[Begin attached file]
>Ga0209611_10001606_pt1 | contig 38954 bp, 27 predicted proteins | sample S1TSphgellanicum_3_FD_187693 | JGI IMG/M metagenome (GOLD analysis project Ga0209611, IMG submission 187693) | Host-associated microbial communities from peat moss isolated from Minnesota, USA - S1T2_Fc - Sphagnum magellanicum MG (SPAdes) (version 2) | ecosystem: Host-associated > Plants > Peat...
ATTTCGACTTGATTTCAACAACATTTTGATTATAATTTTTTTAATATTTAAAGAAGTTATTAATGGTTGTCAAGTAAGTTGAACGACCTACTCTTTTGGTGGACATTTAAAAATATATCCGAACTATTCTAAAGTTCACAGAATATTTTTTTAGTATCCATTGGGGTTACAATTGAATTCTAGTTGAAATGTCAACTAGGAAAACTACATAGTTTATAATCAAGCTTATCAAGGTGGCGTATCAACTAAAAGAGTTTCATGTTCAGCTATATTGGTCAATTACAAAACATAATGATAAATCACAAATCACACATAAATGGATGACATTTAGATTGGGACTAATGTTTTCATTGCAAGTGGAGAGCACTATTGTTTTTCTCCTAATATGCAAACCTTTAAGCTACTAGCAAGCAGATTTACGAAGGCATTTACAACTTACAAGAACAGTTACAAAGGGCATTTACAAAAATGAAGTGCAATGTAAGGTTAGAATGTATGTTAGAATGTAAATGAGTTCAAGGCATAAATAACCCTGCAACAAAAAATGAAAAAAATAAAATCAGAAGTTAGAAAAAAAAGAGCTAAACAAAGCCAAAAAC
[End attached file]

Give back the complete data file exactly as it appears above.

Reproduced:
>Ga0209611_10001606_pt1 | contig 38954 bp, 27 predicted proteins | sample S1TSphgellanicum_3_FD_187693 | JGI IMG/M metagenome (GOLD analysis project Ga0209611, IMG submission 187693) | Host-associated microbial communities from peat moss isolated from Minnesota, USA - S1T2_Fc - Sphagnum magellanicum MG (SPAdes) (version 2) | ecosystem: Host-associated > Plants > Peat...
ATTTCGACTTGATTTCAACAACATTTTGATTATAATTTTTTTAATATTTAAAGAAGTTATTAATGGTTGTCAAGTAAGTTGAACGACCTACTCTTTTGGTGGACATTTAAAAATATATCCGAACTATTCTAAAGTTCACAGAATATTTTTTTAGTATCCATTGGGGTTACAATTGAATTCTAGTTGAAATGTCAACTAGGAAAACTACATAGTTTATAATCAAGCTTATCAAGGTGGCGTATCAACTAAAAGAGTTTCATGTTCAGCTATATTGGTCAATTACAAAACATAATGATAAATCACAAATCACACATAAATGGATGACATTTAGATTGGGACTAATGTTTTCATTGCAAGTGGAGAGCACTATTGTTTTTCTCCTAATATGCAAACCTTTAAGCTACTAGCAAGCAGATTTACGAAGGCATTTACAACTTACAAGAACAGTTACAAAGGGCATTTACAAAAATGAAGTGCAATGTAAGGTTAGAATGTATGTTAGAATGTAAATGAGTTCAAGGCATAAATAACCCTGCAACAAAAAATGAAAAAAATAAAATCAGAAGTTAGAAAAAAAAGAGCTAAACAAAGCCAAAAAC